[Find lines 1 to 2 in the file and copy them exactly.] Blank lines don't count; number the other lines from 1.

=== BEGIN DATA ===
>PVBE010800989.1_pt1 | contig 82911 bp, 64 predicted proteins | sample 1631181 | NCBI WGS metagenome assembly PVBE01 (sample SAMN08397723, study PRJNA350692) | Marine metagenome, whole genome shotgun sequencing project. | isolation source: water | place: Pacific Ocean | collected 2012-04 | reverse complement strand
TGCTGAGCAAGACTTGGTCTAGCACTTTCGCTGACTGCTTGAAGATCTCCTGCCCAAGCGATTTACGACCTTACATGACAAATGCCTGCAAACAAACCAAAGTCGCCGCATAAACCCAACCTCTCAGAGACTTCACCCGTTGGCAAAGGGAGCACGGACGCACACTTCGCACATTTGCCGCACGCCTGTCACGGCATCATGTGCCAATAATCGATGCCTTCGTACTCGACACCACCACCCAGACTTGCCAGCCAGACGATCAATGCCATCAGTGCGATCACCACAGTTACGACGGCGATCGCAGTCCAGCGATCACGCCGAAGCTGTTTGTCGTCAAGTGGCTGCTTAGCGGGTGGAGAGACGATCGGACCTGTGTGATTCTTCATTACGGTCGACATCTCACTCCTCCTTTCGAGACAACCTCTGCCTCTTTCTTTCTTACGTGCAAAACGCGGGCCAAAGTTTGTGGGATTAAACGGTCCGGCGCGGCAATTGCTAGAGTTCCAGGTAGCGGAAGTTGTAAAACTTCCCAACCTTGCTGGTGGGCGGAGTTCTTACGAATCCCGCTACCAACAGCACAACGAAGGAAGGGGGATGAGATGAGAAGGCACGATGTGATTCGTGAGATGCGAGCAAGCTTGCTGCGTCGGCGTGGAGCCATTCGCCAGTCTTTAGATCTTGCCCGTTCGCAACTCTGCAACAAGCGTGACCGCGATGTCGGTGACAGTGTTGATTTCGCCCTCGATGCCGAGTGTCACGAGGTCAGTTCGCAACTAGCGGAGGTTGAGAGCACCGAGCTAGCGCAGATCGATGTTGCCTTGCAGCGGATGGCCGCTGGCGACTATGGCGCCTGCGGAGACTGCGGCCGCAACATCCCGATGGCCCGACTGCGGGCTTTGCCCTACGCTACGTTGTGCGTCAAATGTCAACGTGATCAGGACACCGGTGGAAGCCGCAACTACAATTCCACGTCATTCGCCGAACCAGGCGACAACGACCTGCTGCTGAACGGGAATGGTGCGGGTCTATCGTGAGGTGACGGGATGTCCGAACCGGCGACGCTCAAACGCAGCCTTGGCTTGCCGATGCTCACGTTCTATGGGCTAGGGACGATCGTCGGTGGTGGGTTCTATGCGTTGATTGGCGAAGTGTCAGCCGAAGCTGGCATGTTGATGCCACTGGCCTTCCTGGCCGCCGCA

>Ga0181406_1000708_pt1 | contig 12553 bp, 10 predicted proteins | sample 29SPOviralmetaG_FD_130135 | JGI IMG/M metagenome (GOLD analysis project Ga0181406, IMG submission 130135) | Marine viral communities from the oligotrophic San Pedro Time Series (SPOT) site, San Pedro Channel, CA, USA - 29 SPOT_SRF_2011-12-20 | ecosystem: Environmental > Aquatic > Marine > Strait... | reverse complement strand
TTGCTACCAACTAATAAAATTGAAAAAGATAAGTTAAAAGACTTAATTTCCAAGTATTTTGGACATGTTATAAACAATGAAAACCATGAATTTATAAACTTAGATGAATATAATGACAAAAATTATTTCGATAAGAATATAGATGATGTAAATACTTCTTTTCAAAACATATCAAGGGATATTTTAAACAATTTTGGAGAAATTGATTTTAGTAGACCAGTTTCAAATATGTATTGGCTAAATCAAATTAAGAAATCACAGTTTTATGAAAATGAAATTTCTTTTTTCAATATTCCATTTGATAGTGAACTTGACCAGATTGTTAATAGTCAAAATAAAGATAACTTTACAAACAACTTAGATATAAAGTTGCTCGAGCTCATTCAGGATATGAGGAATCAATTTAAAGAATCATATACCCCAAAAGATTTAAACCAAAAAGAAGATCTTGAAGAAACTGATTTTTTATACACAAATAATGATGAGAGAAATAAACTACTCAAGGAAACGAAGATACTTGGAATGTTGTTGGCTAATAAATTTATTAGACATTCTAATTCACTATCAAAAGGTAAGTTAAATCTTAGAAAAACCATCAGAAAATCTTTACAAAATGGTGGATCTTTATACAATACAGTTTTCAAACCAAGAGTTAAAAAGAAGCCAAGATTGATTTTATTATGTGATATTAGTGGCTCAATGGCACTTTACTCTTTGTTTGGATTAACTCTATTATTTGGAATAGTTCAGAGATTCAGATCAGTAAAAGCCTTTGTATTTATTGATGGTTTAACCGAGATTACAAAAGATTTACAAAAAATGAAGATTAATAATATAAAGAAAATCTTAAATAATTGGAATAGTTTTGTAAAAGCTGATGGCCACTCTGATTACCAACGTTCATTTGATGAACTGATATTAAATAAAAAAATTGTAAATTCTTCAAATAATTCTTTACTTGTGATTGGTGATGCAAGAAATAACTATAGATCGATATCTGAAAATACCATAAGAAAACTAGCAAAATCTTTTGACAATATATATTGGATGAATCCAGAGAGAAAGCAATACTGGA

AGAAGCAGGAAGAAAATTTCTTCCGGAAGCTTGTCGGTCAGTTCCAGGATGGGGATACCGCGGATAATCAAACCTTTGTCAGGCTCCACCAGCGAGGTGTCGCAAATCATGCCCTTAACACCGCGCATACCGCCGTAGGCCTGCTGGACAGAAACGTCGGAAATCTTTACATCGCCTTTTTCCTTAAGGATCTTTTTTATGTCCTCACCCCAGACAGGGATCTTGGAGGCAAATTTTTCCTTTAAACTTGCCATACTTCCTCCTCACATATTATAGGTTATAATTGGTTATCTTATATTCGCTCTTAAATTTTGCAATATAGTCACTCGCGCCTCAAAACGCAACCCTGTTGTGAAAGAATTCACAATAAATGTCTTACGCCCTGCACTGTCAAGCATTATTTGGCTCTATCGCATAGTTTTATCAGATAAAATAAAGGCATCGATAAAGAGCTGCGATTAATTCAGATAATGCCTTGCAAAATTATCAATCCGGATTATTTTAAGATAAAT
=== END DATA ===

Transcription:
>PVBE010800989.1_pt1 | contig 82911 bp, 64 predicted proteins | sample 1631181 | NCBI WGS metagenome assembly PVBE01 (sample SAMN08397723, study PRJNA350692) | Marine metagenome, whole genome shotgun sequencing project. | isolation source: water | place: Pacific Ocean | collected 2012-04 | reverse complement strand
TGCTGAGCAAGACTTGGTCTAGCACTTTCGCTGACTGCTTGAAGATCTCCTGCCCAAGCGATTTACGACCTTACATGACAAATGCCTGCAAACAAACCAAAGTCGCCGCATAAACCCAACCTCTCAGAGACTTCACCCGTTGGCAAAGGGAGCACGGACGCACACTTCGCACATTTGCCGCACGCCTGTCACGGCATCATGTGCCAATAATCGATGCCTTCGTACTCGACACCACCACCCAGACTTGCCAGCCAGACGATCAATGCCATCAGTGCGATCACCACAGTTACGACGGCGATCGCAGTCCAGCGATCACGCCGAAGCTGTTTGTCGTCAAGTGGCTGCTTAGCGGGTGGAGAGACGATCGGACCTGTGTGATTCTTCATTACGGTCGACATCTCACTCCTCCTTTCGAGACAACCTCTGCCTCTTTCTTTCTTACGTGCAAAACGCGGGCCAAAGTTTGTGGGATTAAACGGTCCGGCGCGGCAATTGCTAGAGTTCCAGGTAGCGGAAGTTGTAAAACTTCCCAACCTTGCTGGTGGGCGGAGTTCTTACGAATCCCGCTACCAACAGCACAACGAAGGAAGGGGGATGAGATGAGAAGGCACGATGTGATTCGTGAGATGCGAGCAAGCTTGCTGCGTCGGCGTGGAGCCATTCGCCAGTCTTTAGATCTTGCCCGTTCGCAACTCTGCAACAAGCGTGACCGCGATGTCGGTGACAGTGTTGATTTCGCCCTCGATGCCGAGTGTCACGAGGTCAGTTCGCAACTAGCGGAGGTTGAGAGCACCGAGCTAGCGCAGATCGATGTTGCCTTGCAGCGGATGGCCGCTGGCGACTATGGCGCCTGCGGAGACTGCGGCCGCAACATCCCGATGGCCCGACTGCGGGCTTTGCCCTACGCTACGTTGTGCGTCAAATGTCAACGTGATCAGGACACCGGTGGAAGCCGCAACTACAATTCCACGTCATTCGCCGAACCAGGCGACAACGACCTGCTGCTGAACGGGAATGGTGCGGGTCTATCGTGAGGTGACGGGATGTCCGAACCGGCGACGCTCAAACGCAGCCTTGGCTTGCCGATGCTCACGTTCTATGGGCTAGGGACGATCGTCGGTGGTGGGTTCTATGCGTTGATTGGCGAAGTGTCAGCCGAAGCTGGCATGTTGATGCCACTGGCCTTCCTGGCCGCCGCA